Times have been tough for Yum! Brands (NYSE:YUM) recently. While competitors like Chipotle Mexican Grill (NYSE:CMG) and Panera Bread (NASDAQ:PNRA) are doing well in the restaurant business, Yum! has been left underperforming. After reporting revenue and earnings results that missed analyst expectations, shares of the parent of Pizza Hut, Taco Bell, and KFC fell 7% on July 17. Despite seeing the market rally more than 1% on July 18, Yum!'s shares stayed depressed, inching up just 0.5% for the day. Is this a sign of tougher times to come for the company or is now an opportune time for the Foolish investor to jump into the fray?
Yum! doesn't look so delectable now
For the quarter, Yum! reported revenue of $3.2 billion. Although this represents a 10% gain over the $2.9 billion management reported the same quarter a year earlier, the company's top line fell short of the $3.25 billion analysts anticipated. According to the company's earnings release, this rise in sales was driven for the most part by a significant improvement in its China segment. This segment saw revenue soar 18% from $1.45 billion to $1.7 billion as a 15% jump in comparable-store sales was accompanied by rising store count.
|Revenue||$2.90 billion||$3.25 billion||$3.20 billion|
|Earnings per share||$0.61||$0.74||$0.73|
From a profit standpoint, Yum!'s results were even better, but still managed to fall short. For the quarter, the company reported earnings per share of $0.73. Even though this represents a 20% gain over the $0.61 management reported during the second quarter of 2013, its bottom line growth missed forecasts by a penny. This growth was due in part to rising sales, but can also be chalked up to a decline in Yum!'s company restaurant expenses, which fell from 74.5% of sales to 72.7%.
Is now the time to dig in?
With shares of the restaurant giant trading 7% off their 52-week high, some investors might feel enticed to buy the company's stock. It's possible that better opportunities abound, however. Take, for instance, Chipotle and Panera.
Over the past five years, Chipotle and Panera have been true engines for growth. Between 2009 and 2013, Panera's revenue shot up 76% from nearly $1.4 billion to $2.4 billion. According to the restaurant chain's most recent annual report, its rise in revenue was partially attributable to a 29% increase in aggregate comparable store sales over this period. It has also been driven by a 29% rise in store count from 1,380 in 2009 to 1,777 by the end of its 2013 fiscal year.
As a result of increased sales, a decline in its cost of goods sold from 78.3% of sales to 77%, and a drop in its selling, general, and administrative expenses from 6.1% of sales to 5.2%, Panera's net income has grown significantly. Between 2009 and 2013, the company's bottom line expanded by 128% from $86.1 million to $196.2 million.
Chipotle's metrics have come in even better than Panera's. During the company's most recent five-year timeframe, revenue skyrocketed 112% from $1.5 billion to $3.2 billion. Just as in the case of Panera, Chipotle benefited from higher comparable-store sales, which shot up an aggregate 41%. The real source of growth for the company appears to be its higher store count, however, which rose 67% from 956 locations in 2009 to 1,595 by the end of 2013.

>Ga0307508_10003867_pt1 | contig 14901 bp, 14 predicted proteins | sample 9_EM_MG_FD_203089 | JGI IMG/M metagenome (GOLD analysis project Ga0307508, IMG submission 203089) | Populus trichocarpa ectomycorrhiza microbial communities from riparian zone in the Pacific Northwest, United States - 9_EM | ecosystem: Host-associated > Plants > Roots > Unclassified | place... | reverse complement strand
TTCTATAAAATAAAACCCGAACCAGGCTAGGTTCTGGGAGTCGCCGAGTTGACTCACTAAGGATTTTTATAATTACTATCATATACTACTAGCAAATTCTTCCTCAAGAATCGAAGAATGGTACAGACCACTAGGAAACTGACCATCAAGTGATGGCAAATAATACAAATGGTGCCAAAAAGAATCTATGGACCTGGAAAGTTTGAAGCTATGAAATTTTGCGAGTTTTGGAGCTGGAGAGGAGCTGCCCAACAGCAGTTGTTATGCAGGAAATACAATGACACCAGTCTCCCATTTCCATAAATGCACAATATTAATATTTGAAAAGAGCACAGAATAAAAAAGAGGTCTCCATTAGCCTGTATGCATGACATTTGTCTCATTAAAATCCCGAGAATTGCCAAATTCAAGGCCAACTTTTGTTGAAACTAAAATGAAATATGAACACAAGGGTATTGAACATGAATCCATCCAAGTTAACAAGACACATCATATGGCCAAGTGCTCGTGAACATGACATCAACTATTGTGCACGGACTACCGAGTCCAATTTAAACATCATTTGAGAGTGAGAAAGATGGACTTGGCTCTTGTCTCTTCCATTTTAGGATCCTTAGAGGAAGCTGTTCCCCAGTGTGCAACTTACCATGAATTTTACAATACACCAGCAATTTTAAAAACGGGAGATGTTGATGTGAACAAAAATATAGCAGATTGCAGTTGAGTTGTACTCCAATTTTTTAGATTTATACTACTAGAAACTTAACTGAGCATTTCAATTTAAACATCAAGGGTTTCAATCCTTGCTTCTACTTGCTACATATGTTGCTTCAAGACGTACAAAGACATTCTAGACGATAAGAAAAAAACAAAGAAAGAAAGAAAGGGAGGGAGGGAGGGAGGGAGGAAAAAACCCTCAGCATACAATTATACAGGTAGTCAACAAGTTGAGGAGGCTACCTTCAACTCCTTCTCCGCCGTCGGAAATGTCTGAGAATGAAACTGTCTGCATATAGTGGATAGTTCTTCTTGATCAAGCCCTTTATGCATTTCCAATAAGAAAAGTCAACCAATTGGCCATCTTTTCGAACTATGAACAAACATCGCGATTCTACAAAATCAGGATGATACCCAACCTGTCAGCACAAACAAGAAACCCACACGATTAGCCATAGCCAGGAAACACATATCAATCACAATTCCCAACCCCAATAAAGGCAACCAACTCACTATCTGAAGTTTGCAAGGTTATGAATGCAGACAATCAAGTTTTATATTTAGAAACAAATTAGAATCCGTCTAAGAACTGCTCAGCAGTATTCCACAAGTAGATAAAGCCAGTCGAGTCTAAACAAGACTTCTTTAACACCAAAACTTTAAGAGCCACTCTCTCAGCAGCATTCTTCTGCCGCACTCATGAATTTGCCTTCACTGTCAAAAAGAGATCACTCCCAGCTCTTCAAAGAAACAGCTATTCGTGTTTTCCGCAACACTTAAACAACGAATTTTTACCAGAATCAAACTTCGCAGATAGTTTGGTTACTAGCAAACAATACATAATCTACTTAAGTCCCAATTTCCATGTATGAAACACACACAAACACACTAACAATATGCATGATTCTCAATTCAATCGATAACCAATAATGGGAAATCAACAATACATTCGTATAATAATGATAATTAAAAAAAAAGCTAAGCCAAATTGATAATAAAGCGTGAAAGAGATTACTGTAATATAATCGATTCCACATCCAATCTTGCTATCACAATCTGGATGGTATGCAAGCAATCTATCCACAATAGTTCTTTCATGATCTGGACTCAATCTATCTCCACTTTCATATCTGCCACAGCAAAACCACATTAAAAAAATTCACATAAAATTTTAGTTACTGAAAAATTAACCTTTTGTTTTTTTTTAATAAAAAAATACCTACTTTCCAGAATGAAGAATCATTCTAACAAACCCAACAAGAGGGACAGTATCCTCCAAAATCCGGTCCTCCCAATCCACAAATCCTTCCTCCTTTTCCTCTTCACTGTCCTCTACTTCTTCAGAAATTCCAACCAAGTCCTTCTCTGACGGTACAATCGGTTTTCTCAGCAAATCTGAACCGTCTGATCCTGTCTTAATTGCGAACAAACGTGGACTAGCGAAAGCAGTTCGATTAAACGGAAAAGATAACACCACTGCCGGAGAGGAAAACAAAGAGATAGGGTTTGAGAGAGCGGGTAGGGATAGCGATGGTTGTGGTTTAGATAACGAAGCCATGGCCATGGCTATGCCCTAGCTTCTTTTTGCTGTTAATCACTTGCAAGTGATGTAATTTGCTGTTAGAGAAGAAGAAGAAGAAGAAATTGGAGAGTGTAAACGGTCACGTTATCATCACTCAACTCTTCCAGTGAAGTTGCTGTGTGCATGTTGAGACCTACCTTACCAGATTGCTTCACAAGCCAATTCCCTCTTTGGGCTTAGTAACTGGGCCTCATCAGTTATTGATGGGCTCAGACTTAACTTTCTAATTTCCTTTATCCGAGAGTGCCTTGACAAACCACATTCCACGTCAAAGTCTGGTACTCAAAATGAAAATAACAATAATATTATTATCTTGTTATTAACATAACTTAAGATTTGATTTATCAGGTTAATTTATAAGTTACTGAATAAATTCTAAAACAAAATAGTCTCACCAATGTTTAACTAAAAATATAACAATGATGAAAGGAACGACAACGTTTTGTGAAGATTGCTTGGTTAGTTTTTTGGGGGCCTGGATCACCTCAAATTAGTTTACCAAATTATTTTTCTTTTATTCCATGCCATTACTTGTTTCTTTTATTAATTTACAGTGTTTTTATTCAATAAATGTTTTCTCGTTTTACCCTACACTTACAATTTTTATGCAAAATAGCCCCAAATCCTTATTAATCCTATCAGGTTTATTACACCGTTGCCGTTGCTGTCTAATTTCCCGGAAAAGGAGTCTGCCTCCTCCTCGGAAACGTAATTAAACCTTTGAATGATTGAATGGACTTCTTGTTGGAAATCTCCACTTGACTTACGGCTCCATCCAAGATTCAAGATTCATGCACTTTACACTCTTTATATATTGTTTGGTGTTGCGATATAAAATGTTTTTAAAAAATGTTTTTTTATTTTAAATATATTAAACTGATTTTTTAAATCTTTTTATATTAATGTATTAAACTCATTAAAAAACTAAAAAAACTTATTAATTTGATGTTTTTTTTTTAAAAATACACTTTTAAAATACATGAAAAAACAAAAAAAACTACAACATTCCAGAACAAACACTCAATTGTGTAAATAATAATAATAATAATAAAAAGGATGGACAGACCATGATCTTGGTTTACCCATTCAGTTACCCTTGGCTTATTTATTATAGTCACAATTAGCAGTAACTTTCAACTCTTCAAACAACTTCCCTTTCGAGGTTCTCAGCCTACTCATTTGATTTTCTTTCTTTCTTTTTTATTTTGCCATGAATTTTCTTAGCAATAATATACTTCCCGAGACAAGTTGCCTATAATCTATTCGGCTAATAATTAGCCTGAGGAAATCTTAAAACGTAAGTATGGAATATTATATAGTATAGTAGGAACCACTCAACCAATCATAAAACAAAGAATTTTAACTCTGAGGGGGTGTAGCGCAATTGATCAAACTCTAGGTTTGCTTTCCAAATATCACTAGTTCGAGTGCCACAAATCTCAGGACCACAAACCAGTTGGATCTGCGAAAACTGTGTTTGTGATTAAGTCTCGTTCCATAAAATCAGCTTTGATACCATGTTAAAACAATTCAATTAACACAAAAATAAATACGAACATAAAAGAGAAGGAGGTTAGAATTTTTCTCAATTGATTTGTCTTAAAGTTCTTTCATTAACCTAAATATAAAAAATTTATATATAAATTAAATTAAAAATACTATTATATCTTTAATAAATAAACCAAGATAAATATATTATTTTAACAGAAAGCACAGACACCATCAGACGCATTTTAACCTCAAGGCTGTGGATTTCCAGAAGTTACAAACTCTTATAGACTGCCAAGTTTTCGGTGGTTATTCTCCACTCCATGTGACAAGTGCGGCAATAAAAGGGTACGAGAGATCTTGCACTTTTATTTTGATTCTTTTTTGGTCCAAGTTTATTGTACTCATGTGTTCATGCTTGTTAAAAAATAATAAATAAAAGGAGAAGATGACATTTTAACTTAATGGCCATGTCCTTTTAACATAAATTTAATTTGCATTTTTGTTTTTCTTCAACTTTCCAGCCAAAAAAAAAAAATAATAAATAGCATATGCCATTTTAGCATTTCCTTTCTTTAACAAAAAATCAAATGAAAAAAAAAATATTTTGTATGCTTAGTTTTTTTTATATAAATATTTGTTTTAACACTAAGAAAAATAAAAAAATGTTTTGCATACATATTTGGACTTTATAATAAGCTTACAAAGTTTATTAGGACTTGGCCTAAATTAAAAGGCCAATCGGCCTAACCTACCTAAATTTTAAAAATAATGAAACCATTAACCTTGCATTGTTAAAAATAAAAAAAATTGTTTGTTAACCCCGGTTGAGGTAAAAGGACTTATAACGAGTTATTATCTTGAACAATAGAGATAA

Looking at profits, Chipotle continued to outperform its rival. Between 2009 and 2013, the gourmet burrito behemoth reported a 158% increase in net income from $126.8 million to $327.4 million. Most of this improvement apparently came from the company's revenue growth, but investors must also give credit to the business's cost of goods sold, which dropped from 75.1% of sales to 73.4%.
Unfortunately, rival Yum! couldn't come close to touching either of these restaurant chains. Over the past five years, sales at the conglomerate grew a more modest 21% from $10.8 billion to $13.1 billion as declining popularity in the U.S. and fears concerning the avian flu in China started to negatively impact the company's growth during 2013. This slowing of sales, accompanied by a costly impairment of its Little Sheep operations in China and rising interest expenses, has resulted in Yum!'s net income inching up just 2% from $1.07 billion in 2009 to $1.09 billion by the end of 2013.
History doesn't repeat itself; it rhymes
While concerns over the avian flu have taken a toll on Yum!'s top and bottom lines, another significant event just popped up that risks causing the same kind of public backlash against the business. On July 20, news broke that Shanghai Husi Food Co. had been closed by Chinese authorities. Allegedly, the company, who supplies not just Yum! but also some of its peers, has been selling expired meat, as well as meat that has been dropped on the floor.
According to reports, the company has been mixing in expired and otherwise contaminated meat with good meat and has been active in misleading its customers' quality inspector. The fallout from this is currently unpredictable, but upon hearing this news, Yum! announced that its KFC and Pizza Hut locations had immediately halted the sale of products using Shanghai Husi Food Co.'s goods.
Based on its most recent quarterly results, it looks as though Yum! is growing again, but not quite as fast as Mr. Market had hoped it would. In the long run, it's possible that management could push sales growth higher as its China operations improve, but falling sales in its Pizza Hut and Taco Bell segments will likely continue as long as competitors like Chipotle and Panera are growing. For this reason alone, the Foolish investor wouldn't necessarily be foolish for buying into Yum!, but it's possible that Chipotle and Panera could make for better long-term prospects.